What’s the political impact of extending the detention limits?
Those papers that cover the government’s latest plan to extend the detention without trial period won’t make comfortable reading this morning at the Home Office and Number 10. The Home Secretary’s paper proposing a two week extension to 42 days has triggered off bitter protests and there must be a possibility that it will fail to get through the commons.
According to the Guardian the plan “appeared to be foundering last night” although “government business managers claimed they were confident they had provided enough parliamentary and judicial oversight for ministers to win the vote”.
The Independent has a hostile main leader which concludes “..when even the Shadow Home Secretary, David Davis â€“ who yields to no one in his enthusiasm for punishing felons â€“ produces an ardent defence of civil liberties to support his opposition to longer detention for suspected terrorists, the Government should know that it has lost the argument and retreat with what remains of its dignity intact”.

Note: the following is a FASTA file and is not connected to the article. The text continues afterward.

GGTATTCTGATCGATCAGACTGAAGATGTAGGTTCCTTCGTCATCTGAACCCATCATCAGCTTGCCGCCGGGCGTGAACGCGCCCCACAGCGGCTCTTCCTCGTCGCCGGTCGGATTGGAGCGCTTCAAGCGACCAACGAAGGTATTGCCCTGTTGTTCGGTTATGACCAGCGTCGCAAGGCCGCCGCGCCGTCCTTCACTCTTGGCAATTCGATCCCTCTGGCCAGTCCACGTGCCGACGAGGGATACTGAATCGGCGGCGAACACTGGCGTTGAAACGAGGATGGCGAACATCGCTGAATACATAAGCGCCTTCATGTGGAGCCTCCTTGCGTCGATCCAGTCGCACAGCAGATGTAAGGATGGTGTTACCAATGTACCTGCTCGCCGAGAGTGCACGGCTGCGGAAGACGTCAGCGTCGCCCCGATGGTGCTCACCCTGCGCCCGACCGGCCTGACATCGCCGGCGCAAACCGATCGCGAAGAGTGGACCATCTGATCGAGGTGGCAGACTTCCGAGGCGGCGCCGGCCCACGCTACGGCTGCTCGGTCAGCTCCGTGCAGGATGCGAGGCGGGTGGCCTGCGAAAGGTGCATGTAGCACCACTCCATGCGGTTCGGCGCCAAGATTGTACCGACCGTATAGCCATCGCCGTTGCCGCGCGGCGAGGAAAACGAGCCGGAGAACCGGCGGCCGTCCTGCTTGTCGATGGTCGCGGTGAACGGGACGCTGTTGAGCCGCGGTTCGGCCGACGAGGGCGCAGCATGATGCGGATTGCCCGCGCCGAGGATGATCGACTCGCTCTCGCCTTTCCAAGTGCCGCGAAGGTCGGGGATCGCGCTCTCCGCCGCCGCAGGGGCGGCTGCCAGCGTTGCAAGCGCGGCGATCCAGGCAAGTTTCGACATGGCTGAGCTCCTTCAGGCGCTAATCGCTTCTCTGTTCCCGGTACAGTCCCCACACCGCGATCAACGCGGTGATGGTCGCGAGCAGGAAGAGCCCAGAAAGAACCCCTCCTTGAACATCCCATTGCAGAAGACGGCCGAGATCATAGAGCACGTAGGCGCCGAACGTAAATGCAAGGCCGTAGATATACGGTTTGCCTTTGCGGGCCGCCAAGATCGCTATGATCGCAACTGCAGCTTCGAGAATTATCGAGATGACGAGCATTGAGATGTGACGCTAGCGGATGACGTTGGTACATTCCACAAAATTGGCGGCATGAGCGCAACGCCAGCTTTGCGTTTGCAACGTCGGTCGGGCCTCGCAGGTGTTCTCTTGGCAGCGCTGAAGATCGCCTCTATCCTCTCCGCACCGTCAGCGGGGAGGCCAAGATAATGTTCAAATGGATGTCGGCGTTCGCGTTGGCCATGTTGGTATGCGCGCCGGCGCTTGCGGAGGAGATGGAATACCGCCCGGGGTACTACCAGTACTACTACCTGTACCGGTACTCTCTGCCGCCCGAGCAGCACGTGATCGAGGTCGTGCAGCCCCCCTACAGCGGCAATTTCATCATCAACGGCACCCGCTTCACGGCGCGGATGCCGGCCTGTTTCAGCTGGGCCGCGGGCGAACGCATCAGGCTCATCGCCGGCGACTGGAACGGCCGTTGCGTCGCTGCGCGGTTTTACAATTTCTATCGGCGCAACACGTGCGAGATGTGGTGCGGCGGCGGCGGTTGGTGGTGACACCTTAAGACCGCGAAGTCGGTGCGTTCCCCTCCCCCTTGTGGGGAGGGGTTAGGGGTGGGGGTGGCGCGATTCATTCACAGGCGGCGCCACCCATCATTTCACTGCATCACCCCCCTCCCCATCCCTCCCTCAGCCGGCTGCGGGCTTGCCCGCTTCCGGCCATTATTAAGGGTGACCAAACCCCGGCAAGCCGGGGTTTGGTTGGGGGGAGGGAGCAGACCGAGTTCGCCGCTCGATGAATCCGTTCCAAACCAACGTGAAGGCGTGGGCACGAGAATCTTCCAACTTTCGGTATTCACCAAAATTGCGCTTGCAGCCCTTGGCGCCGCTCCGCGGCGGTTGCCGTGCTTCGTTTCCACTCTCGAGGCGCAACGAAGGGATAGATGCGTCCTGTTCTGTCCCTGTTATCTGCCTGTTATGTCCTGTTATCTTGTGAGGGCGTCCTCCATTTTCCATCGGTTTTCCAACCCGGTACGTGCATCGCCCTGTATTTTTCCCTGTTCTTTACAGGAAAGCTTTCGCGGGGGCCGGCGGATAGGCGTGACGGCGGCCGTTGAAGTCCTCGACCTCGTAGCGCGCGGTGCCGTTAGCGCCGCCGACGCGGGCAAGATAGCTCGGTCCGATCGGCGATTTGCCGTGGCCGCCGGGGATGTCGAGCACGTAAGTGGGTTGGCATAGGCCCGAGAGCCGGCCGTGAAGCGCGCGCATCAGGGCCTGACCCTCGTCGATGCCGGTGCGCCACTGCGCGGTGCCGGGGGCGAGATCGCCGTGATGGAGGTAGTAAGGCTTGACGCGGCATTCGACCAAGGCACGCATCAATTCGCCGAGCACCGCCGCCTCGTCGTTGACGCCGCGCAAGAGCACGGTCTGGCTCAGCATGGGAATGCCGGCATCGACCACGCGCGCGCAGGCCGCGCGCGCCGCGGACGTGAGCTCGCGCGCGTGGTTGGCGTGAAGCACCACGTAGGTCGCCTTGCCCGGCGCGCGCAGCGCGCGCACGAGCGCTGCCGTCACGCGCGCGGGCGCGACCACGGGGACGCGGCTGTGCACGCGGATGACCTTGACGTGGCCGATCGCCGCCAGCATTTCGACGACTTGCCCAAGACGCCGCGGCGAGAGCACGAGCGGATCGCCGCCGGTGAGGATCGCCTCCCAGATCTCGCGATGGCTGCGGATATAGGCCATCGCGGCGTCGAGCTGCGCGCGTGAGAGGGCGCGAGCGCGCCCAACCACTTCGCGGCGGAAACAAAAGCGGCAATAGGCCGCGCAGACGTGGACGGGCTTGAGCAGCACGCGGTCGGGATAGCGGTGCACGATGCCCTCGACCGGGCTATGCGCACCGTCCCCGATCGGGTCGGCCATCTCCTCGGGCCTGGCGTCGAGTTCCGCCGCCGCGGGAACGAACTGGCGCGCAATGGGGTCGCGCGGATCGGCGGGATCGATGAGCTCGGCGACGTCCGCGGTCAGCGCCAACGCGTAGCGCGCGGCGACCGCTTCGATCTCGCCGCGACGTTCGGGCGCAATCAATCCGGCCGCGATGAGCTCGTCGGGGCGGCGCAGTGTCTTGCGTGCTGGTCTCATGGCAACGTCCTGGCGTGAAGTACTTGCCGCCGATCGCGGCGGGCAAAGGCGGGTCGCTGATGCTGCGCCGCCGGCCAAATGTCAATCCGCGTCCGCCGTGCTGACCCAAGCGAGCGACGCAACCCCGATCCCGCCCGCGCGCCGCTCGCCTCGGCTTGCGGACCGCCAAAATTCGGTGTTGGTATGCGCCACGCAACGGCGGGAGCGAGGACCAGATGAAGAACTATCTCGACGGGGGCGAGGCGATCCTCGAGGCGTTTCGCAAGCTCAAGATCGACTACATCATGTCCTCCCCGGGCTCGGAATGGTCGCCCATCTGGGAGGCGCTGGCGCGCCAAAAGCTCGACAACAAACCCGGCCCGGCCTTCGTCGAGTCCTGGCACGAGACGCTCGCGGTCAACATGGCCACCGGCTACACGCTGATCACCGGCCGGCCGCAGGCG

One question which nobody has answered is what political advantage the Brown government would get by proposing and forcing through such a change? What groups of voters would stay or stick with Labour because of the Brown-Smith stance on this issue?
For to get back into electoral contention Labour needs to focus on two groups of voters – the LAB>LD waverers who switched to Kennedy’s party in 2005 in their droves and the 10%-13% of Labour voters last time who now tell pollsters that they plan to vote Tory.
These are centre ground electors who are less likely to respond to tough law and order rhetoric than other voters. The next election is about “niche” marketing and it is these largely ex-Labour supporters who will be crucial.
In the first months of Brown’s premiership all the signs were that the new man fully realised this. His objective, we were told repeatedly, was to push the Tories off the centre ground. With the detention extension proposal it appears that this strategy is not being followed any more.
On the spread betting markets there’s been an easing of the Tory prices suggesting that some profit taking has been going on. I got out of part of my Tory buy and Labour sell positions at the weekend when the Sporting Index spread was 300-306 seats. It has now dropped to 294-300.
Contacting PBC: We have a new email address so if you want to contact the site please use email@example.com.